In mathematics, the **reciprocal**, or **multiplicative inverse**, of a number *x* is the number which, when multiplied by *x*, yields 1.

Zero does not have a reciprocal. Every complex number except zero has a reciprocal that is a complex number. If it is real then so is its reciprocal, and if it is rational, then so is its reciprocal. The reciprocal of *x* is denoted 1/*x* or *x*^{-1}.

To approximate the reciprocal of *x*, using only multiplication and subtraction, one can guess a number *y*, and then repeatedly replace *y* with 2*y*-*x**y*^{2}.
Once the change in *y* becomes (and stays) sufficiently small, *y* is an approximation of the reciprocal of *x*.

In constructive mathematics, for a real number *x* to have a reciprocal, it is not sufficient that it be false that *x* = 0. Instead, there must be given a *rational* number *r* such that 0 < *r* < |*x*|.
In terms of the approximation algorithm in the previous paragraph, this is needed to prove that the change in *y* will eventually get arbitrarily small.

In modular mathematics, the multiplicative inverse of *x* is also defined: it is the number *a* such that (*a* * *x*) mod *n* = 1. However, this multiplicative inverse exists only if *a* and *n* are relatively prime. For example, the inverse of 3 modulo 11 is 4 because it is the solution to (3 * *x*) mod 11 = 1 The extended Euclidean algorithm may be used to compute the multiplicative inverse modulo a number.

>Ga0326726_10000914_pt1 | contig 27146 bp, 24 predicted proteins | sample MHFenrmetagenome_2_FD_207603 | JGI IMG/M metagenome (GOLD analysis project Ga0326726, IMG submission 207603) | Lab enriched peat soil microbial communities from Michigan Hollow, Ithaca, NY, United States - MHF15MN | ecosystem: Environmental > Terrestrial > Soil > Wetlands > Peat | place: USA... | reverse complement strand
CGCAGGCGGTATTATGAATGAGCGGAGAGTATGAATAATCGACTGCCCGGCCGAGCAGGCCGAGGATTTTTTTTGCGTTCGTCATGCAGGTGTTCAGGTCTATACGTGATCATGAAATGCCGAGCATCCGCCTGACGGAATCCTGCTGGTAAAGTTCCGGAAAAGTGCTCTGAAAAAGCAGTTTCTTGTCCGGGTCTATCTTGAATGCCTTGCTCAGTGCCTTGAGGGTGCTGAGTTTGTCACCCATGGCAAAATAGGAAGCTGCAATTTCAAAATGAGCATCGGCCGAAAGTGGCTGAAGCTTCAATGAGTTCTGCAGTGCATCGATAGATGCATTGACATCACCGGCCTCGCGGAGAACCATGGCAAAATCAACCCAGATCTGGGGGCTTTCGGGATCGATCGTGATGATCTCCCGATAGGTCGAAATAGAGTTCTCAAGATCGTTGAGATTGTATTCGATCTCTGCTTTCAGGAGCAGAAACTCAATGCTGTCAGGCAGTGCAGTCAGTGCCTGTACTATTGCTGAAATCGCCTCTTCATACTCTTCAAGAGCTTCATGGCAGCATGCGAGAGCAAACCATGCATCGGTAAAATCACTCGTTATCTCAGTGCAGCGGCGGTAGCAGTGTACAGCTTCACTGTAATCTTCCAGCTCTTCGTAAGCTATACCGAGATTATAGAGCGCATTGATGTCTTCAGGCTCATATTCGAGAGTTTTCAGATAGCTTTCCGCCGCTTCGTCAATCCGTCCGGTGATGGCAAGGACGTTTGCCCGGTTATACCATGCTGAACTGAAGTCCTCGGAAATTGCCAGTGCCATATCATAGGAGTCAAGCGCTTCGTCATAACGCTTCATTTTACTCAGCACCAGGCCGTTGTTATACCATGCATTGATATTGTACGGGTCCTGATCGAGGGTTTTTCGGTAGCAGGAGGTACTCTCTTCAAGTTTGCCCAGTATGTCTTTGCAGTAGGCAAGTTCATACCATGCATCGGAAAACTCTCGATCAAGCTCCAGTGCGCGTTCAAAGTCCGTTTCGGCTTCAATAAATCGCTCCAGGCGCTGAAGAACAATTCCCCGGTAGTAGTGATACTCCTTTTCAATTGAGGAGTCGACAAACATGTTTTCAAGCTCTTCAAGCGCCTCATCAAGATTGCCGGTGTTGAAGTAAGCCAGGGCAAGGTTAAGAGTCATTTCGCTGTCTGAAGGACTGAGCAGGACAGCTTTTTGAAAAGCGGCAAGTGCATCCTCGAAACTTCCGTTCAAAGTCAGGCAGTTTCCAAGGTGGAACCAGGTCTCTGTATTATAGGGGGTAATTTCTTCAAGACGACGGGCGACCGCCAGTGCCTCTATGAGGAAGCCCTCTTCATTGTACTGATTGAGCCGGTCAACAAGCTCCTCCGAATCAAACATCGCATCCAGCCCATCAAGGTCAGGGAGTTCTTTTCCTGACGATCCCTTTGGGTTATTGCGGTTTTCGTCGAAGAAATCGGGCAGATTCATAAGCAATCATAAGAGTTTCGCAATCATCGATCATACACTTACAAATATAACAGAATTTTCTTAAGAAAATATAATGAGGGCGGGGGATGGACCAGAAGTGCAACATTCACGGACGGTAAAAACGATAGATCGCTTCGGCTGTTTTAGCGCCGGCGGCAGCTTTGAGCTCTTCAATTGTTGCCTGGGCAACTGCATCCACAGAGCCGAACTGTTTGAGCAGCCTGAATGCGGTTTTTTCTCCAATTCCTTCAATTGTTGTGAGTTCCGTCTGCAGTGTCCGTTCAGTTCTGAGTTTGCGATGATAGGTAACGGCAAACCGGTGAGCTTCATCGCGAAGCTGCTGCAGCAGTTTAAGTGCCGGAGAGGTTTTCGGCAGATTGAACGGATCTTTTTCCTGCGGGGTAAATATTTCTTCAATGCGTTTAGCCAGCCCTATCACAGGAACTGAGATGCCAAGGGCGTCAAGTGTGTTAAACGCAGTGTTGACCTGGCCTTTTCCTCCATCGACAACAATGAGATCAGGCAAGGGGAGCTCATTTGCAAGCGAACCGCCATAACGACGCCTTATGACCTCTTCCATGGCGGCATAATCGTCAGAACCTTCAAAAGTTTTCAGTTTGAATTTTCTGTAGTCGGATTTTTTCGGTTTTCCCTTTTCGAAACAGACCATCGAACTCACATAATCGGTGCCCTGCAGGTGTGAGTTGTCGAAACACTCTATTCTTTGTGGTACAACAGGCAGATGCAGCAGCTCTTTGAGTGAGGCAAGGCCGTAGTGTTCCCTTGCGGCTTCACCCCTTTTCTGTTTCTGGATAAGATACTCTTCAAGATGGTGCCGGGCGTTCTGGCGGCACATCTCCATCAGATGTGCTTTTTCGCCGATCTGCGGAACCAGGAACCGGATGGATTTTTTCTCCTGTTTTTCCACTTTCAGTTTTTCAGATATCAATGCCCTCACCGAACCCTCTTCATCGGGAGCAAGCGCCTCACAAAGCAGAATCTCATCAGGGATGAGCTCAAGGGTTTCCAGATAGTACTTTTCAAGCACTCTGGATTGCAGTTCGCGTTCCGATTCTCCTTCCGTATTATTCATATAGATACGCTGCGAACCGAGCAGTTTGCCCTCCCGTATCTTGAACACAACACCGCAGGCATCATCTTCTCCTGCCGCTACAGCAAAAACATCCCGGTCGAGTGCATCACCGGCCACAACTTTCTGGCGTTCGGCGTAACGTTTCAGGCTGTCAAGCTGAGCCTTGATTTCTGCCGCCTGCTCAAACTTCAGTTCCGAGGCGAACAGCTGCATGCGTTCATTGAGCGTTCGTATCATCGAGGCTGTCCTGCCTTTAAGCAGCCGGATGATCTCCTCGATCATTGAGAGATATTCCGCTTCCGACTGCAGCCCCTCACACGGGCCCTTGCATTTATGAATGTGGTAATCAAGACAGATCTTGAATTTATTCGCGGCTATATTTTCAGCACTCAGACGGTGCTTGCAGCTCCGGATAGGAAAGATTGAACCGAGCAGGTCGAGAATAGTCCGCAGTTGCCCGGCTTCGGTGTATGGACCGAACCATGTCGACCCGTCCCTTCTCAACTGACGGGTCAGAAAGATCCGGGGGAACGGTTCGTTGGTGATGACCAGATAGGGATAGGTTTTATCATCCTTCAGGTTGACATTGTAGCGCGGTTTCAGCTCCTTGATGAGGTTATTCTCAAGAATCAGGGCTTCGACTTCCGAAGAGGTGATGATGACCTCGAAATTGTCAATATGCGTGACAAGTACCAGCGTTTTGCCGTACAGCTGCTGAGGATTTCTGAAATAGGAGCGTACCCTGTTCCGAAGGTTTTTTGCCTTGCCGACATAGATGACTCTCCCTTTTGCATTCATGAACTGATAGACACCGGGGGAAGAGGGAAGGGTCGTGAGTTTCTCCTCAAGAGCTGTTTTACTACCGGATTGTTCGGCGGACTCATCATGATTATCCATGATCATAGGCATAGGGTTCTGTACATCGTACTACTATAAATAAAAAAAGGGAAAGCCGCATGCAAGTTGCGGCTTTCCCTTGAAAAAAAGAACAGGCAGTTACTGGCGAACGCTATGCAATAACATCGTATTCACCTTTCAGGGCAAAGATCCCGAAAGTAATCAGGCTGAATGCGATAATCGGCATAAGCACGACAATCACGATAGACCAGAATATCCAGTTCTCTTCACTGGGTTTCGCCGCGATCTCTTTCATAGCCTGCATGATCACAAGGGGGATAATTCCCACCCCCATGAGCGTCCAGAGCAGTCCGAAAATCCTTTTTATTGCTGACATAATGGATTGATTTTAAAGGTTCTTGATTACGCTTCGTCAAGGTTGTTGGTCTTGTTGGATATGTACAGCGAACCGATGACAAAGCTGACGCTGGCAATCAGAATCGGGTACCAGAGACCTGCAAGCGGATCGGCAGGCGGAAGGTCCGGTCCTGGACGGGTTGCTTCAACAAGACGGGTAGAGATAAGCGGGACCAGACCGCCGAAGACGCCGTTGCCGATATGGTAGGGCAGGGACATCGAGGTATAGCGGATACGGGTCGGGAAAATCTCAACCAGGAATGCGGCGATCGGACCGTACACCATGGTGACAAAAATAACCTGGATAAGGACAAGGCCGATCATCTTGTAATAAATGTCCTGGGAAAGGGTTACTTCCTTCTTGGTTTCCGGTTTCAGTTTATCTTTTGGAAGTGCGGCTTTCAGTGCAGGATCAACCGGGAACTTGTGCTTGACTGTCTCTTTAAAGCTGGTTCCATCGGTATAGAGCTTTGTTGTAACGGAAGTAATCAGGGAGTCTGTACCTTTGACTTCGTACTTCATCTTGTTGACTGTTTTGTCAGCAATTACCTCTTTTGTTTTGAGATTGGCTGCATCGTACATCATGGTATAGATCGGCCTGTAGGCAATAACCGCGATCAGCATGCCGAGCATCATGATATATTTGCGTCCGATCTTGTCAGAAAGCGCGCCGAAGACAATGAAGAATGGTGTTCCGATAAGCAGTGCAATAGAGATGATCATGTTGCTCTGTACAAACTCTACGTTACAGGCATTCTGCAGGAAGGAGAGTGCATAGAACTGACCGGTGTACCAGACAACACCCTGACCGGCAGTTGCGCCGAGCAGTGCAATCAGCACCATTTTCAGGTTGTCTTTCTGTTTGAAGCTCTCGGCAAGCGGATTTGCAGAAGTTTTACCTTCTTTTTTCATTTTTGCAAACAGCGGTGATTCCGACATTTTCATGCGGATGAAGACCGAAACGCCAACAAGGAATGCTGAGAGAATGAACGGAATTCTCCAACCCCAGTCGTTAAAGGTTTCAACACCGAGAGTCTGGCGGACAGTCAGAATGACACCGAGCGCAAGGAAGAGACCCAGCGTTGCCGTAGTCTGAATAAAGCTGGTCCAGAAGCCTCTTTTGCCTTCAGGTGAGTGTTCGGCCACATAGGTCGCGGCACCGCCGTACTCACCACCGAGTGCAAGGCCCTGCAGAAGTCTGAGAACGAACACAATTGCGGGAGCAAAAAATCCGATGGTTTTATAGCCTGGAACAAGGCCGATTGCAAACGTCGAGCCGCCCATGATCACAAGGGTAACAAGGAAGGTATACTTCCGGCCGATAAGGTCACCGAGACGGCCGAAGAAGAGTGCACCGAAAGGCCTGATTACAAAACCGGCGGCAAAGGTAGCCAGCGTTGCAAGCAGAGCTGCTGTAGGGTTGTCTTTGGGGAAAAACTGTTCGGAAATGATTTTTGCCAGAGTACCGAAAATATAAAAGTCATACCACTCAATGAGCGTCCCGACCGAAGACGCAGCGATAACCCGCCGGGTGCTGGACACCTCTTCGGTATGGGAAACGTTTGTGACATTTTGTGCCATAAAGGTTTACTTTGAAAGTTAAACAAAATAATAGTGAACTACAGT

See also: Additive inverse, Division, Fraction, group (mathematics), ring (mathematics)

In navigation a **reciprocal bearing** is the bearing that will take you in the reverse direction to that of the original bearing.

In the humanities and social sciences, an interaction between actors is said to be **reciprocal** when each action or favour given by one party is matched by another in return.
See also the principle of reciprocity in international negotiations.